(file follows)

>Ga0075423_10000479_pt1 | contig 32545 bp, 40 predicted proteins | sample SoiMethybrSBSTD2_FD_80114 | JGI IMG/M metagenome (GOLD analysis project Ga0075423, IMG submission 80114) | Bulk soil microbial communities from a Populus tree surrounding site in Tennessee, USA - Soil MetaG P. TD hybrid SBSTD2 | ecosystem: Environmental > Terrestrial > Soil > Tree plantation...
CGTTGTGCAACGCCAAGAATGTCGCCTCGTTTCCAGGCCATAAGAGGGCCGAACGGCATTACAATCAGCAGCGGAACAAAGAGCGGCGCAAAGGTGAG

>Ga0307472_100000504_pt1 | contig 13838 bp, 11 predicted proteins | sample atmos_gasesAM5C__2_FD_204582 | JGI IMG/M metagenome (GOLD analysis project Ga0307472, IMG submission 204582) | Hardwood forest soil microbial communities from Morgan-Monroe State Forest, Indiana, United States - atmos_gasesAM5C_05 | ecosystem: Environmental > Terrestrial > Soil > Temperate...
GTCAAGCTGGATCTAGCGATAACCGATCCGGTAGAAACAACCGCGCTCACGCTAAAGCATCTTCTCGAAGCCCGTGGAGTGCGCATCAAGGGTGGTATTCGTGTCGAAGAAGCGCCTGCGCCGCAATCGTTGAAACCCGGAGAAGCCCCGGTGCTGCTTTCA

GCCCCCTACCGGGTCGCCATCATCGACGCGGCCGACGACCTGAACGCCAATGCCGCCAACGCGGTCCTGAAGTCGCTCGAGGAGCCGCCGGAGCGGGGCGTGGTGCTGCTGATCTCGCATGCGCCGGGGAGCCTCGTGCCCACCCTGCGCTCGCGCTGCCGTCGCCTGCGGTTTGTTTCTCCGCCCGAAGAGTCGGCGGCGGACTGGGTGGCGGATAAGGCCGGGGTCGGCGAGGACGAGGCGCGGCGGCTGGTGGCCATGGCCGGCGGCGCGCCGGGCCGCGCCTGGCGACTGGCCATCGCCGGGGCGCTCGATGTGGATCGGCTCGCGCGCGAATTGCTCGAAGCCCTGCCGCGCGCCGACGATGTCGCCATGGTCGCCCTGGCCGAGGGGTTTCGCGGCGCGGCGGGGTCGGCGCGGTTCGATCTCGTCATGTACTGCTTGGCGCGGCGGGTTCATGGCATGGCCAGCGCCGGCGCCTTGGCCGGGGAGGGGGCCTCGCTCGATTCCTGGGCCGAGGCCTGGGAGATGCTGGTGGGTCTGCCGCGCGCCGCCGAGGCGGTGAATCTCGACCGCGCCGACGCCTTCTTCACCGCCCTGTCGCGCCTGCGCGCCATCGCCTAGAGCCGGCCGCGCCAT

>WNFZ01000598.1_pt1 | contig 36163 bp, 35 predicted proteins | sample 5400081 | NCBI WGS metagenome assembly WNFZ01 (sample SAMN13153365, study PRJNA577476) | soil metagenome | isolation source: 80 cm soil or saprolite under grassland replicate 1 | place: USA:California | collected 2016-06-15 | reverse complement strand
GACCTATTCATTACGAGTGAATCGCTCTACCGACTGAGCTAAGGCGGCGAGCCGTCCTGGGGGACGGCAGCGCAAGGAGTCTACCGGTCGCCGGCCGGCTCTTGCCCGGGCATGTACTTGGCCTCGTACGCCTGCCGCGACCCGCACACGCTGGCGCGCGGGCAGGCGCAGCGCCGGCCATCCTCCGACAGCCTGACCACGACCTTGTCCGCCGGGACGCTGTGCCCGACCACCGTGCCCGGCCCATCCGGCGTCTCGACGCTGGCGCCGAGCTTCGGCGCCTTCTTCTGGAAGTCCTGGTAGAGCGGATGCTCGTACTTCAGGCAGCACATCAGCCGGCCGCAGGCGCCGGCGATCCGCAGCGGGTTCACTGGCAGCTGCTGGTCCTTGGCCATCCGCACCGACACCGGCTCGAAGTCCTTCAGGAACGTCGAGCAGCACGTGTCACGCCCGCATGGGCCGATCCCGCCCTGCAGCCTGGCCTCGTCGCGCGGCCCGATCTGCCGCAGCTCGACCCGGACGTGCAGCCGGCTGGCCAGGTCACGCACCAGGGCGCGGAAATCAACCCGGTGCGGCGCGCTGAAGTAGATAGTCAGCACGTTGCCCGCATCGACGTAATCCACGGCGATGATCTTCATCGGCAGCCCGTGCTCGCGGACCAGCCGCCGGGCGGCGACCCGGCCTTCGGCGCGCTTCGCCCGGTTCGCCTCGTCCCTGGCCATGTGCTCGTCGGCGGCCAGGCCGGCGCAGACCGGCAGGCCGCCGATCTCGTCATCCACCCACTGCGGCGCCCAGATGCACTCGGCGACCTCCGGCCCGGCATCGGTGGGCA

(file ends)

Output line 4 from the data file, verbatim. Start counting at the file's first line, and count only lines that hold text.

GTCAAGCTGGATCTAGCGATAACCGATCCGGTAGAAACAACCGCGCTCACGCTAAAGCATCTTCTCGAAGCCCGTGGAGTGCGCATCAAGGGTGGTATTCGTGTCGAAGAAGCGCCTGCGCCGCAATCGTTGAAACCCGGAGAAGCCCCGGTGCTGCTTTCA